President Joe Biden this week delivered exactly the speech he needed to give on Ukraine. It was brief, clear, and it balanced the resolve needed to stand up to Putin with a commitment to searching for a diplomatic solution to the crisis. He spoke directly to the Russian people and said “you are not our enemy.” He let Americans know that his administration would do everything in its power to protect them from the imposition of sanctions on Russia—like rising gasoline prices.
Unfortunately, the president’s speech very likely failed in one crucial respect. It did not make Americans care about Ukraine any more than they did before it was delivered. While pundits from both sides of the aisle praised the speech (including the right-leaning Washington Examiner), it probably lacked the arguments necessary to win average Americans’ support for the costs that a protracted conflict in Ukraine (or further escalating tensions with Russia) might bring.
One hurdle faced by the president in this regard is ignorance. A recent Morning Consult poll showed only about a third of Americans can even find Ukraine on a map. That matters in a practical sense because the same survey showed that half of those who could identify Ukraine were likely to support, for example, shipping arms to that country. Conversely, only 37 percent of those who could not find Ukraine on a map would support such actions. Similarly, support for strict sanctions was higher among the minority who could identify Ukraine than it was among the much larger percentage of the population that could not.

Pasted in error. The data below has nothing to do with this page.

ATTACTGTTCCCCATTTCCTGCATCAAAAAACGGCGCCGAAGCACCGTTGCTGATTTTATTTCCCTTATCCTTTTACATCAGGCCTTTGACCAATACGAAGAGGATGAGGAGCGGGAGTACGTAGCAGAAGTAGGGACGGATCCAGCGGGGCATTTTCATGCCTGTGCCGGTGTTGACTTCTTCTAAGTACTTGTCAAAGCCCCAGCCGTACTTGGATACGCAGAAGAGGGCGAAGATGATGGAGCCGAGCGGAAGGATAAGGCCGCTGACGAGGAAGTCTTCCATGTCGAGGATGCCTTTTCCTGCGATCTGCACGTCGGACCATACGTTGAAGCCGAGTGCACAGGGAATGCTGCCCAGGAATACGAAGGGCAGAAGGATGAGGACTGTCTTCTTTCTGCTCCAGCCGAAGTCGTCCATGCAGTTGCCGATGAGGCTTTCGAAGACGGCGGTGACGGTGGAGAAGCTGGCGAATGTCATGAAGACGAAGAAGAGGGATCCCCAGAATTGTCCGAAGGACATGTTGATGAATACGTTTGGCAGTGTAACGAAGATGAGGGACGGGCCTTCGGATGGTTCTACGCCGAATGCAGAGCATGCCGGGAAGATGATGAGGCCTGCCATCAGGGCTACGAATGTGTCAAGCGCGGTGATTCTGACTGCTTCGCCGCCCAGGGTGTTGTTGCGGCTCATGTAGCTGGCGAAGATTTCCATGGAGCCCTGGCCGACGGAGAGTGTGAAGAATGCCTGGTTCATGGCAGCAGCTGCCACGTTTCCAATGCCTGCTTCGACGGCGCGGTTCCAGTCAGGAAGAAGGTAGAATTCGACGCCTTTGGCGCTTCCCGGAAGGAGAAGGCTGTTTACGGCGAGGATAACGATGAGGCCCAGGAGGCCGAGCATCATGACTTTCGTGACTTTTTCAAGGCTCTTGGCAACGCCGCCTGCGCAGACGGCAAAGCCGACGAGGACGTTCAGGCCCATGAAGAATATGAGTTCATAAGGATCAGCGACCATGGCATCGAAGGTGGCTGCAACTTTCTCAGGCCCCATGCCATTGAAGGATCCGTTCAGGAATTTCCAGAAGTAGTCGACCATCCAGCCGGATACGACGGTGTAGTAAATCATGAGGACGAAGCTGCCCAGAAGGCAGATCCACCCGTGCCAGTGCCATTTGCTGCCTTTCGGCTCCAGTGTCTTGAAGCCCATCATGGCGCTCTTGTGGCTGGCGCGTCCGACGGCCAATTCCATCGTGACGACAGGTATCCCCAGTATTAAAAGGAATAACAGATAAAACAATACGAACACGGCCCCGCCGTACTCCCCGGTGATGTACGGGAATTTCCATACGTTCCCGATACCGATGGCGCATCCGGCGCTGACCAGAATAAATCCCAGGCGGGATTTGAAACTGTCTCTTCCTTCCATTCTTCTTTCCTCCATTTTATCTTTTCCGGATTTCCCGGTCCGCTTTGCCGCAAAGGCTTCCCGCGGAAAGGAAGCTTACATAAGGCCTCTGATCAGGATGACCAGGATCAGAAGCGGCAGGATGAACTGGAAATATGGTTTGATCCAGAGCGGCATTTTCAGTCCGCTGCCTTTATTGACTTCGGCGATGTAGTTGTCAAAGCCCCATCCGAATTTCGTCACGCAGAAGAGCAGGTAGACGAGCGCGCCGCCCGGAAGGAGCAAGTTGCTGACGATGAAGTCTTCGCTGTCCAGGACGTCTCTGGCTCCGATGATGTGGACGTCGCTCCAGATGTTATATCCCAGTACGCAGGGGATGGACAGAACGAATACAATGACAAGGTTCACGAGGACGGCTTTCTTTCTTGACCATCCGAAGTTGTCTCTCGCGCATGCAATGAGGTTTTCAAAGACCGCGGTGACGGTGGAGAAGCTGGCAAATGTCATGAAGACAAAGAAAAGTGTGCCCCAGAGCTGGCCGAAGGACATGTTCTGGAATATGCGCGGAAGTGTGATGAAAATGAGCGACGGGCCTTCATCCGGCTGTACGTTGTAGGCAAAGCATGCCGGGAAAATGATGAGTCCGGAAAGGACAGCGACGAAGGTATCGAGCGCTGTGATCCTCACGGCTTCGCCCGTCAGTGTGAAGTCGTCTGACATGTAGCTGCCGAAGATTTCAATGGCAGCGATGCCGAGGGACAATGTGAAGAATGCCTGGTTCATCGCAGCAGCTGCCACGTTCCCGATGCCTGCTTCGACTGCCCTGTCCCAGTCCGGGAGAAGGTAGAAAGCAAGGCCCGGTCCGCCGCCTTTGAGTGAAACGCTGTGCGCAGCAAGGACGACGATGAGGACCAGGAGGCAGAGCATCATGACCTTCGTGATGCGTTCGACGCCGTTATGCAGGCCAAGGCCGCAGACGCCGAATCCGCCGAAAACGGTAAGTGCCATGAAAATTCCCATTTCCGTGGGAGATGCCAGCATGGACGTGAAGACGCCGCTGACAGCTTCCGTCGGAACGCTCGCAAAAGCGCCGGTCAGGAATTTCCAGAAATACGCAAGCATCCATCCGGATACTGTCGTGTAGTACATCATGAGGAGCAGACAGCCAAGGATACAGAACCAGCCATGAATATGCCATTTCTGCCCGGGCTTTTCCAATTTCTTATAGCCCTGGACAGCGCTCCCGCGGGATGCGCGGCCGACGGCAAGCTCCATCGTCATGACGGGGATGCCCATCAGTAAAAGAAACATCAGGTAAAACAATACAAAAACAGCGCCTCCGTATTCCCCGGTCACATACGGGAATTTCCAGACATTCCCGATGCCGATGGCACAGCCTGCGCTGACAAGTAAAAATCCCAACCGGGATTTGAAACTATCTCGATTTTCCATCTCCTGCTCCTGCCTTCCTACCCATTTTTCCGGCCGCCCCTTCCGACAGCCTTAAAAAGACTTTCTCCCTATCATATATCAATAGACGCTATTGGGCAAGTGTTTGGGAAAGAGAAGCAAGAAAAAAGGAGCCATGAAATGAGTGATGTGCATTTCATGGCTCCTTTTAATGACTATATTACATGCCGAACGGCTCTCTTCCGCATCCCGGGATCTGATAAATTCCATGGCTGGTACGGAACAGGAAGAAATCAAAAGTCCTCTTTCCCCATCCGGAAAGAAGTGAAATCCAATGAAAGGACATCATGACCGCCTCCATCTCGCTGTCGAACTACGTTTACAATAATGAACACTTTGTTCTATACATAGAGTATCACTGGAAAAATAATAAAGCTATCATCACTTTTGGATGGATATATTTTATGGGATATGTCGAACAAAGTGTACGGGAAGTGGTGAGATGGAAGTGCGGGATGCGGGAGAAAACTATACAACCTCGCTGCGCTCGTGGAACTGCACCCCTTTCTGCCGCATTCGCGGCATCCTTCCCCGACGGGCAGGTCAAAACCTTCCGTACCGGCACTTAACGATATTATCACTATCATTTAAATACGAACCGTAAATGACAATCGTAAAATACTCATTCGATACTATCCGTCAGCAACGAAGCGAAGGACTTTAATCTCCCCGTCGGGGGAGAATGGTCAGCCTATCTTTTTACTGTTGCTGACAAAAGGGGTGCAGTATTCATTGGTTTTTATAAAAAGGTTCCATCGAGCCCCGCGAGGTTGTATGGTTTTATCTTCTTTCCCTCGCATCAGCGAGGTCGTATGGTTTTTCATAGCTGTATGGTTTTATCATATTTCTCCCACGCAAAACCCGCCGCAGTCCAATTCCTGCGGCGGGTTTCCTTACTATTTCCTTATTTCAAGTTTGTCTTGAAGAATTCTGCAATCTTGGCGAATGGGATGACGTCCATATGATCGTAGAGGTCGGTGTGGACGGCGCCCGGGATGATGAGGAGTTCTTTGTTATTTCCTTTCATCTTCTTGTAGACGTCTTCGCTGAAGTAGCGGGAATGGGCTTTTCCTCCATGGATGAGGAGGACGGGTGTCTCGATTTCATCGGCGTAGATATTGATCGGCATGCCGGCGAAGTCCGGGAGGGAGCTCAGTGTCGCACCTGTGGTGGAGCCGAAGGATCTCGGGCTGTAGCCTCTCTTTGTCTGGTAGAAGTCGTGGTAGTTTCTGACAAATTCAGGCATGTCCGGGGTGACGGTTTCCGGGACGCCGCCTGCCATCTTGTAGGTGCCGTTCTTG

The consequence of this knowledge gap is that as recently as a week ago, when the poll was released, only a minority of Americans supported the various policy approaches being pursued by the administration—from threatening sanctions to moving troops into Eastern Europe. Fewer than one in three supported sending more troops into Eastern Europe “even if there may be U.S. casualties.”
The uphill battle of winning support for U.S. policies is only likely to get worse if the Russians launch a massive new invasion of Ukraine. That’s because at that point sanctions will kick in, uncertainty will roil markets, and even Americans who don’t know where Ukraine is will start to be squeezed by such events. Notably, oil and gasoline prices, which have already been rising due to both increasing demand as the economy slowly recovers from COVID-induced doldrums (as well as the uncertainty in Eastern Europe) have gone up. But if the crisis worsens and Russia, a major oil supplier, is hit by sanctions, prices could spike even further and the impact at the pump will be substantial.